In those days you could build a small radio transmitter that provided the over-the-air connection between a phonograph turntable and a radio, and it was legal as long as the power was low enough that the signal could not be detected off your property. Someone had built one of those transmitters and souped up the power so it would cover most of the Ursinus campus, creating a small radio station, and we would spend time announcing and playing records.
Shortly after noon on December seventh someone dashed into the dorm room where we had the transmitter and announced, “The Japanese have bombed Hawaii.” We continued to make announcements all that afternoon and then shut our transmitter down.
In addition to the hazing I was not happy with studying the science and math curriculum, and really wanted electrical engineering. I needed the feeling of moving towards the designing of electronic equipment, rather than theoretical work. In the previous spring, I had applied to a number of colleges including Brooklyn Poly, Carnegie, and Rensselaer, as well as Ursinus, and been accepted by all of them. During Christmas vacation I talked it over with Mom and Dad and we figured that we could afford Brooklyn Poly if I lived at home and commuted. I liked that idea, and just after the first of the year I walked into Poly and asked if they would still take me, with full transfer credits. Since they were anxious for students (the depression was still going on) they jumped at the opportunity and admitted me.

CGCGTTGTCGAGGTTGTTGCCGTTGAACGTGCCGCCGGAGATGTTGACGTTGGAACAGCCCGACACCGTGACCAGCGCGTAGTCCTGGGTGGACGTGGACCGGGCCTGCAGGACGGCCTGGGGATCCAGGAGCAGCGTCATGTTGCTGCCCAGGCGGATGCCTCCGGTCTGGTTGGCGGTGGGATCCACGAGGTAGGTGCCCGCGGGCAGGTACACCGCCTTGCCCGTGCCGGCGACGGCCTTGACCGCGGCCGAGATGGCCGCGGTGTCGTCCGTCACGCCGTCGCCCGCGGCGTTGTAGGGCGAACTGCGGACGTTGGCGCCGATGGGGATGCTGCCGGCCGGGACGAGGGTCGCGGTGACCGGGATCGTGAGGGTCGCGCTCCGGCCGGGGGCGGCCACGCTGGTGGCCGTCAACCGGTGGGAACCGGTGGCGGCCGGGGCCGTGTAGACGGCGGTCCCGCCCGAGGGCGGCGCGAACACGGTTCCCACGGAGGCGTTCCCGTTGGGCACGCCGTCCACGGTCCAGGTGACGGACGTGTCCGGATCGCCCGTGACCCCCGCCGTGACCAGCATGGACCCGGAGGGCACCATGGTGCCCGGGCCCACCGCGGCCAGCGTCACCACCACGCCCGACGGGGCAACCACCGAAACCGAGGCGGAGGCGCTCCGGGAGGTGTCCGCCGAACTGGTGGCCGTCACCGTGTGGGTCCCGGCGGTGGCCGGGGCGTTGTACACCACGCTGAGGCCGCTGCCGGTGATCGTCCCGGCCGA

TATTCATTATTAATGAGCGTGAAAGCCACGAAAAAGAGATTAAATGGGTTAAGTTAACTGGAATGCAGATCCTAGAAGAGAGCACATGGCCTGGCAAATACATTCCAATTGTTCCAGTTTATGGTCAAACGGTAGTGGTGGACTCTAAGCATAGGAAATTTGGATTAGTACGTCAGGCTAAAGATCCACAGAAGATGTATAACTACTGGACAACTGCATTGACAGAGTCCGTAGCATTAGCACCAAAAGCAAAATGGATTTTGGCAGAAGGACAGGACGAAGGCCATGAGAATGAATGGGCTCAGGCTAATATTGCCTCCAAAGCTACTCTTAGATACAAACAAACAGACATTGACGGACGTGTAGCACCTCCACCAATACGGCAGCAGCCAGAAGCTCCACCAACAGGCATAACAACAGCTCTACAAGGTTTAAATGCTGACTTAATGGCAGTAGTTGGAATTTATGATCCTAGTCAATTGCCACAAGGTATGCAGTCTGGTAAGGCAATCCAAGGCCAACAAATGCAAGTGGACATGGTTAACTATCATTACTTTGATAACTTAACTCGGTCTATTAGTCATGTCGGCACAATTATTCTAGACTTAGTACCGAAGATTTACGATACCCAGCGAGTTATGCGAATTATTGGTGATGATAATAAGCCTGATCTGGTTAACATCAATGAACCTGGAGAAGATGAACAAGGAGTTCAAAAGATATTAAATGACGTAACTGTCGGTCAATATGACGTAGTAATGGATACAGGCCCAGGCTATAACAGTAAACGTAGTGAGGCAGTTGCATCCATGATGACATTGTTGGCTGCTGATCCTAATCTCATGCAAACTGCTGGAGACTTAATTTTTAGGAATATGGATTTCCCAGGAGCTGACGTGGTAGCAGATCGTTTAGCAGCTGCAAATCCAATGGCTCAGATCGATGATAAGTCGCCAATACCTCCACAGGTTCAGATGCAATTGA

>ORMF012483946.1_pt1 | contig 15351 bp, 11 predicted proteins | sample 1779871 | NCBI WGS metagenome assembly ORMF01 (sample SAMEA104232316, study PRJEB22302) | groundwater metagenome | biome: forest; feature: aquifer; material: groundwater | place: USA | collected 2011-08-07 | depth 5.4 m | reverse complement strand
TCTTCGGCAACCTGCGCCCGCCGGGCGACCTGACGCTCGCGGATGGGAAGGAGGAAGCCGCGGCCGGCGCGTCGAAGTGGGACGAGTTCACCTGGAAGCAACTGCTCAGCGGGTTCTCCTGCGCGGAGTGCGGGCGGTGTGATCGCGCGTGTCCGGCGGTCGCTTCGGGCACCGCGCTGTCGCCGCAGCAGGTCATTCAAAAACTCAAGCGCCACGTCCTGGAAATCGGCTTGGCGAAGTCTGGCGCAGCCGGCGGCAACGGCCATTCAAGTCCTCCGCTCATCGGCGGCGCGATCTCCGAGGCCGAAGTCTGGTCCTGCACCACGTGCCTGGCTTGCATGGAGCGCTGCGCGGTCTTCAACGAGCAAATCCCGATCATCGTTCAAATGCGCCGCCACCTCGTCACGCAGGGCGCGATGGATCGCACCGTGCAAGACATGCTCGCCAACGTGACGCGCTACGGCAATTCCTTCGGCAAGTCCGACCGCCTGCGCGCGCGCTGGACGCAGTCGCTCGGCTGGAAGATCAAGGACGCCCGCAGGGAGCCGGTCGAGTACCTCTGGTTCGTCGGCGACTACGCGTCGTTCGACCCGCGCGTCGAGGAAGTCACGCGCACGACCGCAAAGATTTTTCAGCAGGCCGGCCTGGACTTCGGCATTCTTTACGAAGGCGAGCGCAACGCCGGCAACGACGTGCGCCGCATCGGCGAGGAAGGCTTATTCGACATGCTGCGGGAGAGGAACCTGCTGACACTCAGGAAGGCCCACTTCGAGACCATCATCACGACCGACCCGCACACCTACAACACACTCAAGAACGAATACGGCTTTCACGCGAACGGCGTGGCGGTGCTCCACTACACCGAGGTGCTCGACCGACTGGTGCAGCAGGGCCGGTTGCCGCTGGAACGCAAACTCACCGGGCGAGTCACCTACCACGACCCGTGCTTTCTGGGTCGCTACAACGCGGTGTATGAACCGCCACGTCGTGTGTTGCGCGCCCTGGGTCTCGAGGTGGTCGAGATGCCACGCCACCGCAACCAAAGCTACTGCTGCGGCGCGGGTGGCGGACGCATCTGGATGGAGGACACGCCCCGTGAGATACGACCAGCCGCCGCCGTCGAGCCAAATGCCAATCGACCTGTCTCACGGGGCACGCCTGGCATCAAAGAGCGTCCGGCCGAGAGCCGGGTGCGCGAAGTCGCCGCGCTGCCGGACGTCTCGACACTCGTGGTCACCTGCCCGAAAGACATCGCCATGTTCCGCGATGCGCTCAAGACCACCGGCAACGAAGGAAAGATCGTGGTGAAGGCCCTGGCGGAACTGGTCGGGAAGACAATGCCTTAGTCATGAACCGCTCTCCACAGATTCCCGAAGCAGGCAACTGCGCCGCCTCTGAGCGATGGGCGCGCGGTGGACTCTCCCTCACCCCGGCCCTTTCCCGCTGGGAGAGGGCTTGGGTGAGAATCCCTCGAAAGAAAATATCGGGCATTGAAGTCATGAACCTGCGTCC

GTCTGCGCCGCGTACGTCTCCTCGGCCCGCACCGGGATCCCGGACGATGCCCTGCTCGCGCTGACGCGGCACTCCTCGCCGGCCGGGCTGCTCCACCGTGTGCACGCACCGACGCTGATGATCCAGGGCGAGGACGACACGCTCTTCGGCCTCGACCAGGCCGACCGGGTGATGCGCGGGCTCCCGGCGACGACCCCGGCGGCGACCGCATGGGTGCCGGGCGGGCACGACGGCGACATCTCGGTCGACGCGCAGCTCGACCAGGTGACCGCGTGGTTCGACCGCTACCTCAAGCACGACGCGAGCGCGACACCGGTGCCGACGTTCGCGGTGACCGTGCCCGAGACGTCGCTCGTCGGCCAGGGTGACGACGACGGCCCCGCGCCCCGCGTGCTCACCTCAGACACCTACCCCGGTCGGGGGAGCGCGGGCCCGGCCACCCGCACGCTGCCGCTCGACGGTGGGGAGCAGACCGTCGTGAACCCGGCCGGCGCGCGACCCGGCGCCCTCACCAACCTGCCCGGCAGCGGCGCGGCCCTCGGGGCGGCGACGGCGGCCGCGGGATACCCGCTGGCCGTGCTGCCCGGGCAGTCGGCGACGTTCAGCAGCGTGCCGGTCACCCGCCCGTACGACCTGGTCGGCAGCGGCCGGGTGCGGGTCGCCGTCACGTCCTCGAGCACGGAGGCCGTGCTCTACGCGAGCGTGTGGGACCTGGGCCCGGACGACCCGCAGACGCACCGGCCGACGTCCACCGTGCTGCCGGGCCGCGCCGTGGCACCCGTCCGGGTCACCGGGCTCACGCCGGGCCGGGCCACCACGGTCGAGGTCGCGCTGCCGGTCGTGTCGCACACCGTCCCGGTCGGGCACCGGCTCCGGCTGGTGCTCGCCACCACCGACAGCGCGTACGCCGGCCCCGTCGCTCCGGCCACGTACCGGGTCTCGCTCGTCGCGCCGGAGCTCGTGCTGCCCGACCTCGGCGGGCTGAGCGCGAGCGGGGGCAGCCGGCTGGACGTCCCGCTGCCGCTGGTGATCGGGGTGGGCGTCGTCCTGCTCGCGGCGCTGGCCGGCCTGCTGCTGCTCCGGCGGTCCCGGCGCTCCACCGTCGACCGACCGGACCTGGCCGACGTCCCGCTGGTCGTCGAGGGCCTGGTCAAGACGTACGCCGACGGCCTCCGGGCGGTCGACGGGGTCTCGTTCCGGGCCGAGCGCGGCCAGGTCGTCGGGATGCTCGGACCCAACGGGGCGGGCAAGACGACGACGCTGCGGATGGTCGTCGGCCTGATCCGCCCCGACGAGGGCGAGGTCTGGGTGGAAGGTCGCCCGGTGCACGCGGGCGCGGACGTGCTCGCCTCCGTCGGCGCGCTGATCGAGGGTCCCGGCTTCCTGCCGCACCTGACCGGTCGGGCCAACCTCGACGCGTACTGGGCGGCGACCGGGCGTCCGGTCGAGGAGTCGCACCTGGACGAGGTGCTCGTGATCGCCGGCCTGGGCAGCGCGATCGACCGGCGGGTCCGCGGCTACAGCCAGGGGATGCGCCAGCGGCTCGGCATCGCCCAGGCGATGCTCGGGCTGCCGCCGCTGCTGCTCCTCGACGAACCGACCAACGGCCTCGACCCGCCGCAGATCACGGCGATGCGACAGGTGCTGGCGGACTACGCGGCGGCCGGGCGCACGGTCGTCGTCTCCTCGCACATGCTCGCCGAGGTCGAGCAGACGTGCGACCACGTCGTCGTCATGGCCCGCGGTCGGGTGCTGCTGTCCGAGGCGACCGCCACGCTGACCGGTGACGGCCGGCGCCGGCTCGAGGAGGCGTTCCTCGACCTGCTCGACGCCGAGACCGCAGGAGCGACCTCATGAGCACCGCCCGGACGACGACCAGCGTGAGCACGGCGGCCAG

A week later I had left Ursinus, moved my belongings north, and was riding the railroad with Frank Schneider, who was already going to Poly. From then on I would pick up Frank with my car every weekday and we would travel to Brooklyn by way of the Long Island Railroad. In the morning ride we would sit with a couple of girls who got on at Rockville Centre and were going to a Catholic high school in Brooklyn. In the afternoon return trip I would buy a copy of PM a newly created liberal New York afternoon newspaper and get my political indoctrination.